To The Editor:
In my May 27th opinion column published on TheNelsonDaily.com, I referred to a record monthly average CO2 level being reached in Earth’s atmosphere in April.
I would like to inform your readers that carbon dioxide levels measured at Hawaii’s Mauna Loa Observatory exceeded 411 parts per million (ppm) in May, a new high monthly average.
Primarily driven by fossil fuel combustion, increasing carbon dioxide levels are tracked closely by the world’s scientists as a measure of how human activity is changing the planet’s atmosphere.
This year, the average for May peaked at 411.31 ppm, according to scientists from Scripps Institution of Oceanography at the University of California San Diego and the National Oceanic and Atmospheric Administration (NOAA).
“Many of us had hoped to see the rise of CO2 slowing by now, but sadly that isn’t the case,” said Ralph Keeling, director of the Scripps CO2 Program. “It could still happen in the next decade or so if renewables replace enough fossil fuels.”
Analysis of NOAA measurements show the growth rate of CO2 in the atmosphere is accelerating. It averaged about 1.6 ppm per year in the 1980s and 1.5 ppm per year in the 1990s, but increased to 2.2 ppm per year during the last decade.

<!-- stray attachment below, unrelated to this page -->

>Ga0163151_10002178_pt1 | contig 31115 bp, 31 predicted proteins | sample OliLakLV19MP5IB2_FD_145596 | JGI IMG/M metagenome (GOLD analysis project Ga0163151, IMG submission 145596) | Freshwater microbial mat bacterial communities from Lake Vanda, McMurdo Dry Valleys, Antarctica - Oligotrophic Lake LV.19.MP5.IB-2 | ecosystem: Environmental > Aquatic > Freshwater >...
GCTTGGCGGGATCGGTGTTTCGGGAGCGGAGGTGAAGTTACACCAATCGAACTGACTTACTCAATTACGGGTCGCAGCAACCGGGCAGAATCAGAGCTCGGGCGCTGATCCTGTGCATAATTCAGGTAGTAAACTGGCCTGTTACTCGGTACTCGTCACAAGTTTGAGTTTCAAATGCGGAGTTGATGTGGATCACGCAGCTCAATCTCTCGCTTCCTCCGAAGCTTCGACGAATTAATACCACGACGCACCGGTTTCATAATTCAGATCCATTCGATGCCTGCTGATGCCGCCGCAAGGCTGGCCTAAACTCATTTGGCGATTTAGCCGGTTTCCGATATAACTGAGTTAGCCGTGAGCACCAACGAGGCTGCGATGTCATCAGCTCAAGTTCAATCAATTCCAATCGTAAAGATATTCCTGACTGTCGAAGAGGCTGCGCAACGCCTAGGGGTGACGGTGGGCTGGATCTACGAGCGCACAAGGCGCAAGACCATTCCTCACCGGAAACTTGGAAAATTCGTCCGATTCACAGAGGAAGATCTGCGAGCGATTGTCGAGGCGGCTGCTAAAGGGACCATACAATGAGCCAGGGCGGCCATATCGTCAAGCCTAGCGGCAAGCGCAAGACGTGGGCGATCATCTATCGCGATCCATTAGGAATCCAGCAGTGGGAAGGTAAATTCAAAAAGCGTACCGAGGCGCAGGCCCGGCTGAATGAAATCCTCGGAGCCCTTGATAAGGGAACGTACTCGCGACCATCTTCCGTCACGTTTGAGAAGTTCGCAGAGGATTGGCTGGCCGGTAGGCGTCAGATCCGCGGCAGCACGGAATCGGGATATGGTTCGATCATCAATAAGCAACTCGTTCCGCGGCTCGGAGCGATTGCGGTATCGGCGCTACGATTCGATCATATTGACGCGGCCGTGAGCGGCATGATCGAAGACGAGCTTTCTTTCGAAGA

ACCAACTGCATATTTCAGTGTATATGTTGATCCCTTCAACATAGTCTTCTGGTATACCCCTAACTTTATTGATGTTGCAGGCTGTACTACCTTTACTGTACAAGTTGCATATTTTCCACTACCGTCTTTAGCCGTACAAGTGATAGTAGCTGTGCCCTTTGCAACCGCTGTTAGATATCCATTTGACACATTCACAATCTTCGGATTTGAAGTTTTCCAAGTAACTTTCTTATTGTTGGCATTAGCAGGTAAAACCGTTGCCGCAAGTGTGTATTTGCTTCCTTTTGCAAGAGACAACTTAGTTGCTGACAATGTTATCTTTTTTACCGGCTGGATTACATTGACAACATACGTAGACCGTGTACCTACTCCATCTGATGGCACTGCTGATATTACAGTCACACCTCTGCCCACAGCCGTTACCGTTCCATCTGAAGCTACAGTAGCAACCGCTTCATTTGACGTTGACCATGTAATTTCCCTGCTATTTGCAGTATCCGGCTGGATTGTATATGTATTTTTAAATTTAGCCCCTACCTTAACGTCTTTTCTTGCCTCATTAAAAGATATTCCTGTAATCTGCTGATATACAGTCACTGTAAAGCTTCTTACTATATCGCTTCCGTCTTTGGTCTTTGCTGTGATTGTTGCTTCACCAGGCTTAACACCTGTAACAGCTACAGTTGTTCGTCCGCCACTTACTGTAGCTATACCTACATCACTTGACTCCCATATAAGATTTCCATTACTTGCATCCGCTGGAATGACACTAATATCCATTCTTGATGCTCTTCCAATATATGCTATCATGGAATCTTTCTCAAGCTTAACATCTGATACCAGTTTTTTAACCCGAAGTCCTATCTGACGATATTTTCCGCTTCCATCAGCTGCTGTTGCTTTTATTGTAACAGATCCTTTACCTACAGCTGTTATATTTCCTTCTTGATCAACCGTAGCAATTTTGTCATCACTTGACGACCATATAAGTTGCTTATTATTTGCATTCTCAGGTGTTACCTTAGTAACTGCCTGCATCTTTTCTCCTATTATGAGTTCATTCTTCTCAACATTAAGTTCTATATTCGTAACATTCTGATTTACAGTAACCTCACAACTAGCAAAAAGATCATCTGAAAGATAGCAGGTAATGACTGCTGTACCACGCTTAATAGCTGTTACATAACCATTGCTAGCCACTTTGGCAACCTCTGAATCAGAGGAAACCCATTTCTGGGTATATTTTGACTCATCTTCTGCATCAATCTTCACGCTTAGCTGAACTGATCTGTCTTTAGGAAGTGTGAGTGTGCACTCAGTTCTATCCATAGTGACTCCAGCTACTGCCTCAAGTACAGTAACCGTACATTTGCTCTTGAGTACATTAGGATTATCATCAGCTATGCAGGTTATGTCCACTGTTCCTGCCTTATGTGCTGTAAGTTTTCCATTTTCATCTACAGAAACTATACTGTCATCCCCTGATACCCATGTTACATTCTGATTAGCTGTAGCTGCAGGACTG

From 2016 to 2017, the global CO2 average increased by 2.3 ppm – the sixth consecutive year-over-year increase greater than 2 ppm.
“CO2 levels are continuing to grow at an all-time record rate because emissions from coal, oil, and natural gas are also at record high levels,” said Pieter Tans, lead scientist of NOAA’s Global Greenhouse Gas Reference Network.
Emissions from fossil-fuel consumption have remained at historically high levels since 2011 and are the primary reason atmospheric CO2 levels are increasing at a dramatic rate, Tans said.
This leads me to wonder why my federal government has purchased a pipeline and has committed to expanding that pipeline when that will only increase demand for fossil fuels and thereby further increase CO2 levels.
As Albert Einstein said, “We cannot solve our problems with the same thinking we used when we created them.”
Michael Jessen, Longbeach, BC